There are several classroom elements that help establish and maintain a productive learning environment. Most importantly, teachers must present a calm, assertive demeanor. The other elements, which I will discuss below, are a part of "proper prior planning". Effective planning helps to keep students engaged in purposeful work and behaviorally appropriate. Read on or watch my Youtube video below to see how I manage student behavior in my high school biology classroom:
Before students enter the classroom, I place their classroom folders and "do-nows" on their desks. During the opening week of school I taught them my expectation that they enter the room quietly and begin guessing words based on the context of the science article, their "do-now". As students are seated, making their guesses, I paraphrase the article to assist them in guessing appropriate words. I tailor the amount of my guidance to the capabilities of the learners in my class. After about five minutes of independent work I lead the class in a discussion of what words work best in the article.
The "do-now" activity takes about ten minutes, during which I also complete "housekeeping" tasks like attendance. After, students complete the day's lesson, which may be a lab, notes, or other assignment.
During the last five minutes of class, I project a sentence starter on the board. Students complete the sentence starter on the back of their "do-now". The completed sentence is the student's "exit ticket" as they leave class. An example of a typical sentence starter is, "The main idea of today's class was….".
Both the "do-now" and exit ticket activities promote academic engagement from bell to bell. The completed activities are collected daily and grouped by student name. I make daily notations, as appropriate, on the "do-now" regarding individual student behavior and work habits.
On the last day of the week I review the students clipped "do-nows", a set of five in a typical week. I assign a fractional grade based on my evaluation of their class participation for the week as evidenced by their work on their "do-nows" and the notations about their behavior and work habits. A student exhibiting exemplary behavior and work habits would earn 5/5, or if fewer days in the week, a fractional amount equalling 100%.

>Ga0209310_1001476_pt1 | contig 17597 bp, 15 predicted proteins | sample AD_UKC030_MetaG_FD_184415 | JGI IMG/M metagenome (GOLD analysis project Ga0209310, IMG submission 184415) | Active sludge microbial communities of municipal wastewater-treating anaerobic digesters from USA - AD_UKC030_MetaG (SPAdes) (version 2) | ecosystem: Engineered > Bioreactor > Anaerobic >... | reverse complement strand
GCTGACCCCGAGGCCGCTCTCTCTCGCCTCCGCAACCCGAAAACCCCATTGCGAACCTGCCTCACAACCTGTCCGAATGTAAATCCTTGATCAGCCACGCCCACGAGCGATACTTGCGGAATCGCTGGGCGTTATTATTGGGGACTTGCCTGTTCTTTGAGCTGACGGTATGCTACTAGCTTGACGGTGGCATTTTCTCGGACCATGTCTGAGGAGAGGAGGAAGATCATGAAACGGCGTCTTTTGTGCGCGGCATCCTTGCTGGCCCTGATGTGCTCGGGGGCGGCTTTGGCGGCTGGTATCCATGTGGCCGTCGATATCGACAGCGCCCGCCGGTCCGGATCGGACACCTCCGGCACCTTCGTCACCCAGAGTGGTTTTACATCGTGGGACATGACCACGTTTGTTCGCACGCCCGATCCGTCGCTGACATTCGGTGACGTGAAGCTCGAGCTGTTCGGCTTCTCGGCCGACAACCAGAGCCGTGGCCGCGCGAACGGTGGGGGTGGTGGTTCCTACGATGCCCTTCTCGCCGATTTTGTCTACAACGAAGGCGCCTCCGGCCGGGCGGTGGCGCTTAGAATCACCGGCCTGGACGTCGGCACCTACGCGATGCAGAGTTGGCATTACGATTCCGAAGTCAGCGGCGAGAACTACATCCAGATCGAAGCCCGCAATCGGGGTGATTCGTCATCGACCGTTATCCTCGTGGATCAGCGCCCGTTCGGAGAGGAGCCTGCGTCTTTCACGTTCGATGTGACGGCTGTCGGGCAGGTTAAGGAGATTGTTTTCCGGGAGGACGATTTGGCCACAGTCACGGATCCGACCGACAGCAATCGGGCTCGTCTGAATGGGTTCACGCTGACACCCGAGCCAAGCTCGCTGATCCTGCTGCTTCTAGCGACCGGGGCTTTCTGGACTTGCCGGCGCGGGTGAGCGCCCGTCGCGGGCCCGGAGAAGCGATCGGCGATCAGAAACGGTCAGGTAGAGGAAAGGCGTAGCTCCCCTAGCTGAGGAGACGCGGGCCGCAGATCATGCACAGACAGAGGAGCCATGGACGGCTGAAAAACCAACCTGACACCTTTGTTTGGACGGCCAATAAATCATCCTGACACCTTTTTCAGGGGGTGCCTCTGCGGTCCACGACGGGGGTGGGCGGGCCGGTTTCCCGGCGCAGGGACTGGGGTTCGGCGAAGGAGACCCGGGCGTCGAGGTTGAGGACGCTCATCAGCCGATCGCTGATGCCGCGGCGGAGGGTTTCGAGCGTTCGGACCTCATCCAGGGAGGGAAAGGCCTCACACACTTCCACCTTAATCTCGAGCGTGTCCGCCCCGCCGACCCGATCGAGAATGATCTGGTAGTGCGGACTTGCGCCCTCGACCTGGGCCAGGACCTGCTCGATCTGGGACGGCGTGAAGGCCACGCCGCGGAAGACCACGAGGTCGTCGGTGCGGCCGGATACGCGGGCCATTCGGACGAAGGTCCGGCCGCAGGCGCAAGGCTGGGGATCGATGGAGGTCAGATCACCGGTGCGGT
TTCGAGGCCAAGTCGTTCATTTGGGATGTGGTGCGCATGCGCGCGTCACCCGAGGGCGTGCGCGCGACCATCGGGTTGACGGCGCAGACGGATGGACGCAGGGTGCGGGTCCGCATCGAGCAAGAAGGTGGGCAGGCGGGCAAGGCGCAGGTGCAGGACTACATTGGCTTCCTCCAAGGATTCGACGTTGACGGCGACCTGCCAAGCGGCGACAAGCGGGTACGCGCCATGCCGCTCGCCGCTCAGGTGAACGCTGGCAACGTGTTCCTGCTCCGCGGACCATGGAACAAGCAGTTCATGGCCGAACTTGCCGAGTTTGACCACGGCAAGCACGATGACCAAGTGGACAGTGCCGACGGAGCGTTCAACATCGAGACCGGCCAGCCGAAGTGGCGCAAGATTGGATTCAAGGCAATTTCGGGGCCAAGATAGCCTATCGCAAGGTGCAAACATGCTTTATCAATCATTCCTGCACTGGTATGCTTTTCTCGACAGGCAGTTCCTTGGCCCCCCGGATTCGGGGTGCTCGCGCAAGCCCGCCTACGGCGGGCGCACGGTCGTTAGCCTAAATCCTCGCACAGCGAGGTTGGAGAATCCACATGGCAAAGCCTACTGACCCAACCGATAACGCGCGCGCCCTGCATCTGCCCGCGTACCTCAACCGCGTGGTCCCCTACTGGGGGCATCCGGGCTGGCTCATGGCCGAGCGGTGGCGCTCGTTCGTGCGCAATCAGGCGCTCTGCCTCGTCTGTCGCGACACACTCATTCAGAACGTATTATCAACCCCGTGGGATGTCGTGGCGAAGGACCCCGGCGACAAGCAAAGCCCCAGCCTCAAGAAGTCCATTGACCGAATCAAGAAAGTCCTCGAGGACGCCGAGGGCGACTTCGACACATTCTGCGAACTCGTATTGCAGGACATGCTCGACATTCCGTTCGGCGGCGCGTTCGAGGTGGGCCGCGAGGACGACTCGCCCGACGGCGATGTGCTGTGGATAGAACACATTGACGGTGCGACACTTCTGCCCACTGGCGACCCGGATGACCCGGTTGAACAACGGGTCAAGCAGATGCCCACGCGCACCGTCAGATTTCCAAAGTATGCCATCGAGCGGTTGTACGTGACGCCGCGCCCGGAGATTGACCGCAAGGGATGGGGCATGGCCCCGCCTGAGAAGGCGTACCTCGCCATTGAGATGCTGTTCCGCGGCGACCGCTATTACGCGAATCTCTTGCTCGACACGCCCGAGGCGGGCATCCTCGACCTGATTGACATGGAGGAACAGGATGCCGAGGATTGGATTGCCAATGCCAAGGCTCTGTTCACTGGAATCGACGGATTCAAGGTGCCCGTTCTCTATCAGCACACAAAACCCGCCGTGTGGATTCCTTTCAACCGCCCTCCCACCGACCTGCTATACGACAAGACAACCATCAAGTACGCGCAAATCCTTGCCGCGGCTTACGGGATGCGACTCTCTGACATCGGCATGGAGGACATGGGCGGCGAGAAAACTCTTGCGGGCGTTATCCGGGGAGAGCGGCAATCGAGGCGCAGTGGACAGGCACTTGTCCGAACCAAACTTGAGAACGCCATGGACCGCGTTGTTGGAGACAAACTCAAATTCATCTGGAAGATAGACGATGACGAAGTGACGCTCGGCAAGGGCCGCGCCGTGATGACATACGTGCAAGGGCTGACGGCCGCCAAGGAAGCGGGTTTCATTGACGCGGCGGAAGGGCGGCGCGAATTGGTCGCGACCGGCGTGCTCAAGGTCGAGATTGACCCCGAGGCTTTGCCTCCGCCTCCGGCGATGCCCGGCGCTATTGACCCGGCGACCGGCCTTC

Whatever the student's fractional score, that number is entered in my gradebook as the week's participation grade. Students generally get ten participation grades a quarter, though sometimes short weeks are combined. Student's participation grades are calculated with assignments, and cumulatively, are worth 45% of their biology grade.
Like many teachers, I work with students with diverse abilities, some with very limited reading skills. Some of my students also make choices and exhibit behaviors that further hinder their abilities to learn.
I started using abridged, edited science articles in my classroom several years ago as a way to acclimate students to developing an academic focus the moment they entered my classroom. I found the science article do-nows to be a useful practice, so I edited five articles each week to use in my classes. In subsequent years I organized them by science topic so that students could read about research from the field we were currently studying. My collection includes 180 articles covering the ten biology topics I teach.
Those do-now articles, along with exit ticket sentence starters are available in my book Life Science "Do Nows" & "Exit Tickets"Life Science "Do-Nows" and "Exit Tickets": 180 Days of Warm Up and Closure Activities. Buy your copy here or on Amazon.
If you do, you'll be following through with the "7 Ps"!
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Gertrude Katz has spent over 30 years teaching K-12 public school students all major subjects. She has taught biology and education at the college level. The majority of her career has been spent instructing biology at the secondary level.